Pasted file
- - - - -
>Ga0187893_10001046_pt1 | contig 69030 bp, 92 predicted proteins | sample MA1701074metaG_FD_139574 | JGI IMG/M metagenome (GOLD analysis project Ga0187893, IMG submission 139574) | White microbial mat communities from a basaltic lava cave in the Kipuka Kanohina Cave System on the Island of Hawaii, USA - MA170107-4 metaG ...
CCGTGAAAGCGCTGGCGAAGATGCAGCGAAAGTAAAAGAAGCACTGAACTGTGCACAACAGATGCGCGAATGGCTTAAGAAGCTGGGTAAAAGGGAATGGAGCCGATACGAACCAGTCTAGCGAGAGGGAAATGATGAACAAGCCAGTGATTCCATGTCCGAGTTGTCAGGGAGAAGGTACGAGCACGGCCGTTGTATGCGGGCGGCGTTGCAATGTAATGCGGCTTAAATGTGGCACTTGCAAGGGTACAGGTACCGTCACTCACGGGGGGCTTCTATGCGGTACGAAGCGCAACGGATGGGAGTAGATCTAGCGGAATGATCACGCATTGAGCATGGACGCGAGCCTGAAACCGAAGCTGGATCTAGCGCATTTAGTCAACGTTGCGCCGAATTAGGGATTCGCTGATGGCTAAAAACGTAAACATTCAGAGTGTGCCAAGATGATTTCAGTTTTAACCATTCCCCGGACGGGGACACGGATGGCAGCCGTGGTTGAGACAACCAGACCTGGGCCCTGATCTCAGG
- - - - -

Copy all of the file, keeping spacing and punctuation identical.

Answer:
>Ga0187893_10001046_pt1 | contig 69030 bp, 92 predicted proteins | sample MA1701074metaG_FD_139574 | JGI IMG/M metagenome (GOLD analysis project Ga0187893, IMG submission 139574) | White microbial mat communities from a basaltic lava cave in the Kipuka Kanohina Cave System on the Island of Hawaii, USA - MA170107-4 metaG ...
CCGTGAAAGCGCTGGCGAAGATGCAGCGAAAGTAAAAGAAGCACTGAACTGTGCACAACAGATGCGCGAATGGCTTAAGAAGCTGGGTAAAAGGGAATGGAGCCGATACGAACCAGTCTAGCGAGAGGGAAATGATGAACAAGCCAGTGATTCCATGTCCGAGTTGTCAGGGAGAAGGTACGAGCACGGCCGTTGTATGCGGGCGGCGTTGCAATGTAATGCGGCTTAAATGTGGCACTTGCAAGGGTACAGGTACCGTCACTCACGGGGGGCTTCTATGCGGTACGAAGCGCAACGGATGGGAGTAGATCTAGCGGAATGATCACGCATTGAGCATGGACGCGAGCCTGAAACCGAAGCTGGATCTAGCGCATTTAGTCAACGTTGCGCCGAATTAGGGATTCGCTGATGGCTAAAAACGTAAACATTCAGAGTGTGCCAAGATGATTTCAGTTTTAACCATTCCCCGGACGGGGACACGGATGGCAGCCGTGGTTGAGACAACCAGACCTGGGCCCTGATCTCAGG